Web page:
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Hidden knots in the grass


The timing is also regrettable, just a few months before the financial year was supposed to end. This prank was sudden and brutal

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It came as no surprise to me that there’s an old Yiddish proverb that goes: “What soap is to the body, laughter is to the soul.” After all, who doesn’t enjoy a good laugh? I mean, immediately following a good belly-laugh one does feel so much lighter.

According to research done by cardiologist Dr. Cynthia Thaik, it was found that a good belly-laugh exercises the muscles, it gets the blood flowing, it also apparently decreases blood pressure and calms stress hormones. Additionally it is said to boost the immune system, as well as even improve sleep.

Personally, I sleep like a log almost every night, and my doctor has assured me that my heart is still working fine. Perhaps I can give credit to the comedies I enjoy watching. And nowadays, since the advent of online video clips, there’s piles and piles of funny videos that can really brighten one’s day; from people failing spectacularly whilst attempting stupid stunts to other folk just acting stupid.

However, one type of “funny” video that I do not enjoy is the currently popular prank videos that are constantly being churned out. The internet is awash with people scaring, traumatising and petrifying unsuspecting victims all for the purpose of filming them and posting the video online.

One popular trend these days sees adults meticulously setting up a camera and carefully planning to scare toddlers. They then jump out or make a noise to scare the poop out of the trusting victim, and scream with laughter as the terrified child heads for the hills.

Look, I’ll admit that I am no saint. In primary school I was one of the lads who would – during recess – go into the vast field of waist-high weeds between the rugby field and the school, grab two clumps of these weeds, about 30 centimetres apart, and tie the tops into a knot. The knotted weeds would now be invisible to someone moving through the field.

Then we’d go and sit against the wall of the classroom and wait for the bell to signal the end of break.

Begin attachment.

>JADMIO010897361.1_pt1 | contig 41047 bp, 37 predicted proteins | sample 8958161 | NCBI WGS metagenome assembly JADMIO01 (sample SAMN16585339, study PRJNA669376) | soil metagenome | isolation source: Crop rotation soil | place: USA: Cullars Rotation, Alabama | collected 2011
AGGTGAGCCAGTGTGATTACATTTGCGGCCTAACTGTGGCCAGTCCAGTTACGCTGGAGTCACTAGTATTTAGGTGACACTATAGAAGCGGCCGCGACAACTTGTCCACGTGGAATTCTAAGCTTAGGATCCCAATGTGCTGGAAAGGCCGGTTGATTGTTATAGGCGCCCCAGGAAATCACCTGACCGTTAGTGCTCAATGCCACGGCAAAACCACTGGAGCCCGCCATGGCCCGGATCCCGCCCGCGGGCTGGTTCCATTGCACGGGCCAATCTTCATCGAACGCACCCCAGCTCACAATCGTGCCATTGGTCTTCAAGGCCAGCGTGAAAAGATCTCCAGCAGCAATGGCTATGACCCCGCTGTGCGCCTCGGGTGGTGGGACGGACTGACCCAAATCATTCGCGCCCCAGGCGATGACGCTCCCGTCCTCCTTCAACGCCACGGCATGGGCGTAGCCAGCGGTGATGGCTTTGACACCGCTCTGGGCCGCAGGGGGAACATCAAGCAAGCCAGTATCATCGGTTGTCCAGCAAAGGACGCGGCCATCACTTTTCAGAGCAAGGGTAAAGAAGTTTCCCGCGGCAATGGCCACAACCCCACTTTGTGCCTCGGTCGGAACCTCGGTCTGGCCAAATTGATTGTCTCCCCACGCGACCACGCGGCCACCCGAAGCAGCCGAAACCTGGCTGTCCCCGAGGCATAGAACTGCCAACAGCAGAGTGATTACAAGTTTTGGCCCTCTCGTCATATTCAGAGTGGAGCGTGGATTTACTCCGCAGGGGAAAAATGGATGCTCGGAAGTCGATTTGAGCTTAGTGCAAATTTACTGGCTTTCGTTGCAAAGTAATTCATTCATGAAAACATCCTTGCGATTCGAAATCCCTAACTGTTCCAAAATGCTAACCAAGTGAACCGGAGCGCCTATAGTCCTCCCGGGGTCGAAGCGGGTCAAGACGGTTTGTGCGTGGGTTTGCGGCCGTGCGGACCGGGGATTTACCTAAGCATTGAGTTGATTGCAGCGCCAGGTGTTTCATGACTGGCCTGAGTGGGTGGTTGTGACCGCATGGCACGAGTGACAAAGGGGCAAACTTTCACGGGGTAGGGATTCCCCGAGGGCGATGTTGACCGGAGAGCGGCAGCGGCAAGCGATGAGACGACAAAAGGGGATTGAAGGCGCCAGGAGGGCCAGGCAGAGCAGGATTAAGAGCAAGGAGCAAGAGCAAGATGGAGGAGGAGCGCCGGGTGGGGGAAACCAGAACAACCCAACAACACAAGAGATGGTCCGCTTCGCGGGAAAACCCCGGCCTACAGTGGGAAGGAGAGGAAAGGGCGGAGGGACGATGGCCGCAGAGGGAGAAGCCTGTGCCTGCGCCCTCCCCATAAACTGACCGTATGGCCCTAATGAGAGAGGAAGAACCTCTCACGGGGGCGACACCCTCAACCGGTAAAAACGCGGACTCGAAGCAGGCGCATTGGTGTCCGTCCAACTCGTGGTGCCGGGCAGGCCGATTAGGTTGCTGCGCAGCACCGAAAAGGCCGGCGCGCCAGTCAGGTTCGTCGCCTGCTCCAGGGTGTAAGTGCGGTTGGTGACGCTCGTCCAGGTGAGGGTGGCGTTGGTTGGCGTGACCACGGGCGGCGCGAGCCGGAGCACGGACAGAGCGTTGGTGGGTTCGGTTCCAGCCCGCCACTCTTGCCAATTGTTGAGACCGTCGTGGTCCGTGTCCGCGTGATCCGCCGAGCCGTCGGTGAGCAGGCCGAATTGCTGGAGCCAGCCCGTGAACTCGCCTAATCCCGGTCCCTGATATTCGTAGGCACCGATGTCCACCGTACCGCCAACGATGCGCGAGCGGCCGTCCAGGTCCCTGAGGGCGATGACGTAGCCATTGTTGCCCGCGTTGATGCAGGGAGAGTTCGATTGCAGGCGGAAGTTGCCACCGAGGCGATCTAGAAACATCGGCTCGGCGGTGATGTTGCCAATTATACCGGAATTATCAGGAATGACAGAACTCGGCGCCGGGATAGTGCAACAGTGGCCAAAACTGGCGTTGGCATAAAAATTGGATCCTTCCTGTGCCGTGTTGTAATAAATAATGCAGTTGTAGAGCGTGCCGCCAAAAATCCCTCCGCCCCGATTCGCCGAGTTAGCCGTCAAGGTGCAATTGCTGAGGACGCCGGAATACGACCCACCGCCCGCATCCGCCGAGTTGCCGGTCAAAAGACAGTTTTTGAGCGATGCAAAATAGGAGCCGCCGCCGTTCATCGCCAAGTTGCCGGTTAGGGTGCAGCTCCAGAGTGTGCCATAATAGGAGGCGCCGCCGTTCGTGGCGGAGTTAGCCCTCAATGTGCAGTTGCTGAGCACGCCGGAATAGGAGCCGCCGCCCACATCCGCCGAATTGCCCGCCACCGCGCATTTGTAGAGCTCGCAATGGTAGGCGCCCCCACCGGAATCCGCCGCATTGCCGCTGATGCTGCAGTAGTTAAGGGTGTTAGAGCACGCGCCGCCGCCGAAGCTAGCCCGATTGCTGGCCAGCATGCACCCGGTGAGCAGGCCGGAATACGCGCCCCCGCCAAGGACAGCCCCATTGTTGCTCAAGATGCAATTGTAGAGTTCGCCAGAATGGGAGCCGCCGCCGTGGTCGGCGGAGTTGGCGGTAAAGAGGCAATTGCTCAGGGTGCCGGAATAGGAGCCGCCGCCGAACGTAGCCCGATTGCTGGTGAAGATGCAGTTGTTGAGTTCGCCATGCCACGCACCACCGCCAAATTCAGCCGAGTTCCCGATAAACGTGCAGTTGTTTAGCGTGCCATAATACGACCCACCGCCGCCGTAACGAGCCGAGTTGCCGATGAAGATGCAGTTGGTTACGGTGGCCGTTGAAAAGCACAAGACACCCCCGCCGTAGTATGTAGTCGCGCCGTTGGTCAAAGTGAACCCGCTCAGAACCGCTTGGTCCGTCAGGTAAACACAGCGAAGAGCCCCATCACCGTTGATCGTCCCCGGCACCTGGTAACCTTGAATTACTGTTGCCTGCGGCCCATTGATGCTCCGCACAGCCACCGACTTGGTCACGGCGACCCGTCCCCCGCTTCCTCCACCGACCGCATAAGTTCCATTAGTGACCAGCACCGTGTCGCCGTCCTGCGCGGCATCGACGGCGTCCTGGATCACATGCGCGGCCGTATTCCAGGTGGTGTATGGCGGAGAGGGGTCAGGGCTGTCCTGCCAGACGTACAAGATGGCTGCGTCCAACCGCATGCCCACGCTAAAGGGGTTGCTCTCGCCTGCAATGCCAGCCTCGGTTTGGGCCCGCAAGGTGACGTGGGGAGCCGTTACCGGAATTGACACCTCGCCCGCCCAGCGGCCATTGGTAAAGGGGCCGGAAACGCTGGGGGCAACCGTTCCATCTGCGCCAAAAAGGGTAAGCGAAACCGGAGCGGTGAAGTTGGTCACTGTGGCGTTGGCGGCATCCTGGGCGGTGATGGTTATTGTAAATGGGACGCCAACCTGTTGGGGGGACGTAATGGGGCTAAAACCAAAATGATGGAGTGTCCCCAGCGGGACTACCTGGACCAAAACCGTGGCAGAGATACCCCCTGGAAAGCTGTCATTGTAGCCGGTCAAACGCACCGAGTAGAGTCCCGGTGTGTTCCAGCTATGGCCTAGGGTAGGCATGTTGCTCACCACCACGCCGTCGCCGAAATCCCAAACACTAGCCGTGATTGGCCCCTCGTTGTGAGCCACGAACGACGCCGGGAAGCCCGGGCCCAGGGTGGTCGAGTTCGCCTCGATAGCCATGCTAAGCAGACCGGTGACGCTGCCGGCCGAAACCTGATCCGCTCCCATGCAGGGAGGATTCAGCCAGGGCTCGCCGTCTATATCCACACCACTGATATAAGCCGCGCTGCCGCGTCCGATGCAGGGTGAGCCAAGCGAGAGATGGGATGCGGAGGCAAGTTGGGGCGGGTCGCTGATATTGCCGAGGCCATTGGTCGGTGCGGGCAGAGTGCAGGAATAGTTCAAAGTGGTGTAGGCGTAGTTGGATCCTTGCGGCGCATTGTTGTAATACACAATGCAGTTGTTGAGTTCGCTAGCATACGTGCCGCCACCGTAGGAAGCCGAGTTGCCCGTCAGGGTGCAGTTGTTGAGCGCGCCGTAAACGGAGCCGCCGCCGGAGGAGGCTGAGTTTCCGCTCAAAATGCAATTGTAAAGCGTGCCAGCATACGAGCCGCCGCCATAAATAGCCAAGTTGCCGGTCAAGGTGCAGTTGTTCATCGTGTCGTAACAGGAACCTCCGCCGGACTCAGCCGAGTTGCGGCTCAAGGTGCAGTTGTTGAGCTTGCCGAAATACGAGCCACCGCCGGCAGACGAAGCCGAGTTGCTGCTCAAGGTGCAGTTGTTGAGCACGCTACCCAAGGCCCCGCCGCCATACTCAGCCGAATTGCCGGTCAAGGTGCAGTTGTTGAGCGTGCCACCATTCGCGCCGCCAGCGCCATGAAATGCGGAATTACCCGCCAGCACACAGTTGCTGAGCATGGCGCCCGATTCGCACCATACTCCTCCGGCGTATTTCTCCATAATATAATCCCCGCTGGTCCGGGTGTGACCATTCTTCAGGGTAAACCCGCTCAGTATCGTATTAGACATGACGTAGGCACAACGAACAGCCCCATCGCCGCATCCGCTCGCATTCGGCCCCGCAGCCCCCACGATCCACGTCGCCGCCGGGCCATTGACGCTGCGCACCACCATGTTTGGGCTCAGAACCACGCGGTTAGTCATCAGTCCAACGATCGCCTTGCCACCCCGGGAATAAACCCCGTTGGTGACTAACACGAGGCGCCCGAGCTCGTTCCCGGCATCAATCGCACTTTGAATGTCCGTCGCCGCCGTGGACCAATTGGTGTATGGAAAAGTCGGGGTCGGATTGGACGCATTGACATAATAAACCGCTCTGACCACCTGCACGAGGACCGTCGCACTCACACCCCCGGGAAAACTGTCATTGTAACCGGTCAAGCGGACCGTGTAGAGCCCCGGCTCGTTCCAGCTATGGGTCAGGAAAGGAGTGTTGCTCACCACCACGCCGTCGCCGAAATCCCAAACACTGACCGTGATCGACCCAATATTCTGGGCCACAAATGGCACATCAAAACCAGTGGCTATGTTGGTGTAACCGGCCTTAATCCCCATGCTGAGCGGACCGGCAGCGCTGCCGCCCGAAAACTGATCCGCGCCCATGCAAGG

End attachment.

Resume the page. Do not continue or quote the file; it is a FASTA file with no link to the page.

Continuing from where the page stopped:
In those days you had to be in line before teacher got to the class from the staffroom, so children would run from the rugby field through the weeds.

Watching children drop like they were being mowed down with a Gatling gun produced belly-laughs in my mates and I.

If I had a smartphone, I probably would have had a YouTube channel with millions of schadenfreude junkies as subscribers.

In my defence I was young. I never thought of the consequences if someone really got hurt tripping over the weeds; all I was interested in was having fun at someone else’s expense. It seemed like a good idea at the time.

Come to think of it, isn’t that just how society works these days? We are so geared at making our own lives pleasant that we’ll without thought pursue that agenda no matter what it costs the next person.

Yesterday’s DFA gave me something to think about. Around 2 500 registered community health workers (CHWs) were absorbed by the NC Department of Health as of November 1. Besides the obvious financial benefit to these CHWs, I wondered where it leaves the NGOs that trained them – NGOs have now lost 2 500 workers, and many of these NGOs will be forced to close down as their funding from the department is probably also being withdrawn.

The timing is also regrettable, just a few months before the financial year was supposed to end. This prank was sudden and brutal.

I am genuinely happy that all those absorbed CHWs will have a better Christmas and 2019; but my concern is for those – the admin staff and nurses at the NGOs – who suddenly find themselves without an income.

Even they’ll have to admit though, this was an amazingly clever prank, and they never saw the knots hidden in the grass.